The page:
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Opening up and sharing research data

In July 2016, a multi-stakeholder group published The Concordat on Open Research Data providing practical principles for working with research data for researchers, institutions, and research funders'. The Concordat states that:
"...combining research publications with their data will help drive transparency, improve co-operation and strengthen the UK’s position as a global science leader." 

Image source: https://www.flickr.com/photos/opensourceway/8249753609/ 

This week the first report of The Open Research Data Taskforce was published: Research data infrastructures in the UK: Landscape Report and it provides some really useful background on the drivers for opening up research data outputs, the role of publishers and research funder, as well as some of the benefits of sharing research data.

However, what really interested me was some of the challenges that the report outlined, in particular around the behavioural and cultural issues around  research data sharing. Topics covered include the slow take-up of research data services and support, researchers preference in using their own equipment to both store and preserve research data post-project (often in a closed environment), disciplinary differences and norms around data sharing, and concerns about replicability and reproducibility of research results.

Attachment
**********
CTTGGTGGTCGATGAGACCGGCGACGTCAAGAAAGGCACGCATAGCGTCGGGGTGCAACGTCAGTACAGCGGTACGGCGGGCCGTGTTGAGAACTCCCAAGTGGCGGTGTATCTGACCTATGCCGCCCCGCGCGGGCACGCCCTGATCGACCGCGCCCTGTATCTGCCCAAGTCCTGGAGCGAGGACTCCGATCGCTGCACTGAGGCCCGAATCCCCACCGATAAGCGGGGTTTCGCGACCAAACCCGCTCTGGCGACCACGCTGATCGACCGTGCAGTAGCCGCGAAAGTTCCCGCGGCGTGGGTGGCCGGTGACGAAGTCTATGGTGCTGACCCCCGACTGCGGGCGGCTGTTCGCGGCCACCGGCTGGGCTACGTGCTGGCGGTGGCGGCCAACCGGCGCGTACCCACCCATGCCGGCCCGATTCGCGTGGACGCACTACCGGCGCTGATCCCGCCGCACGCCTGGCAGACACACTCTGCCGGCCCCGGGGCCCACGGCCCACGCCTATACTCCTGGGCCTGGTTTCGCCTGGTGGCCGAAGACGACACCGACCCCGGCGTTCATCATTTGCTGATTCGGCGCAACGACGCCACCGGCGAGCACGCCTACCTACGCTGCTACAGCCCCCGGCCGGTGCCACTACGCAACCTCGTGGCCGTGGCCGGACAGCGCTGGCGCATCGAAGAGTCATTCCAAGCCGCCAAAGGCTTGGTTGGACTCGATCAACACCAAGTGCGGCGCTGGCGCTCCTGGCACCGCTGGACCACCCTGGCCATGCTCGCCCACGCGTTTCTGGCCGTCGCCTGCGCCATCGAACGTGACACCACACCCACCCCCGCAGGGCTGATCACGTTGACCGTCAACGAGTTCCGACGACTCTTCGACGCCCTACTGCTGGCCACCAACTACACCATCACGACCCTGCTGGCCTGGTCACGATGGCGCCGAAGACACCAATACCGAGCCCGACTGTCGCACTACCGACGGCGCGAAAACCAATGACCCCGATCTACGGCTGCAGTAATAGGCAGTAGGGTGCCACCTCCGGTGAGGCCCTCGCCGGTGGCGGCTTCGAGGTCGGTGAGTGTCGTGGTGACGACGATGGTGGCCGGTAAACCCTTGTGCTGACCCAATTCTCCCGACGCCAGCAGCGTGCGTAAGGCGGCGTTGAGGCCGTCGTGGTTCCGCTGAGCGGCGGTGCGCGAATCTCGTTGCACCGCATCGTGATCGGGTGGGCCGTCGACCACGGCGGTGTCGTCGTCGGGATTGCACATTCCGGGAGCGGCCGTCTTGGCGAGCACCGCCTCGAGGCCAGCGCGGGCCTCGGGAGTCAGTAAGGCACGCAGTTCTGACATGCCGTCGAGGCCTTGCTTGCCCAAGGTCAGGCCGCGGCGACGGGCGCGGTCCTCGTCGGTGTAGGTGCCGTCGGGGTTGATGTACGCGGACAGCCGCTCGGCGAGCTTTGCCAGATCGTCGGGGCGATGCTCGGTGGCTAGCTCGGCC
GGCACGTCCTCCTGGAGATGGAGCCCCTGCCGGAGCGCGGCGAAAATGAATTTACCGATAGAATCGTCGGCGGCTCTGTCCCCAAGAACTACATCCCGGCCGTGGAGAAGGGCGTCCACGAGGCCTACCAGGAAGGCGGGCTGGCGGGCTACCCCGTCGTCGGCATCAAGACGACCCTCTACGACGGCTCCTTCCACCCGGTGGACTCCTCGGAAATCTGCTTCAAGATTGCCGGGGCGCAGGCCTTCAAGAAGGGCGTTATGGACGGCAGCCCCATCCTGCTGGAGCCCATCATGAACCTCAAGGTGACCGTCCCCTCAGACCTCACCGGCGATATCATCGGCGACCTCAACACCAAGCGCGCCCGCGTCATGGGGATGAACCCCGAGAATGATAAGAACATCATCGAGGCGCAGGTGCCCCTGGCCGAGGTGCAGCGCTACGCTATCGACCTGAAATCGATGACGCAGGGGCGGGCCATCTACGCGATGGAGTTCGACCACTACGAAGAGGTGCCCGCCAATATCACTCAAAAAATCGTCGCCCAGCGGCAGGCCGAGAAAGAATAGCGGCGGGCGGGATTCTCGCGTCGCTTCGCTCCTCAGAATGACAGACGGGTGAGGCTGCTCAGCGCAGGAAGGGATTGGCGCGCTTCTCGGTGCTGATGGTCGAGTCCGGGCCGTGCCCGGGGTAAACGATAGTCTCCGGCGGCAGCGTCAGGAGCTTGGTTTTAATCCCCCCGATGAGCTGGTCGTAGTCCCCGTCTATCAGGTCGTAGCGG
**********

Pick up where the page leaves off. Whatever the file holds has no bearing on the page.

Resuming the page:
One of my favourite open research blogs is Cameron Neylon's 'Science in the Open'. A great and informative blog post he recently published: As a researcher…I’m a bit bloody fed up with Data Management sums up many of the frustrations that researchers face when trying to share research data. He outlines what two resources/tools would have solved his RDM issue. As we think about services and infrastructure and support to help our research community with their RDM requirements, I think it is worth reflecting on these issues and challenges.
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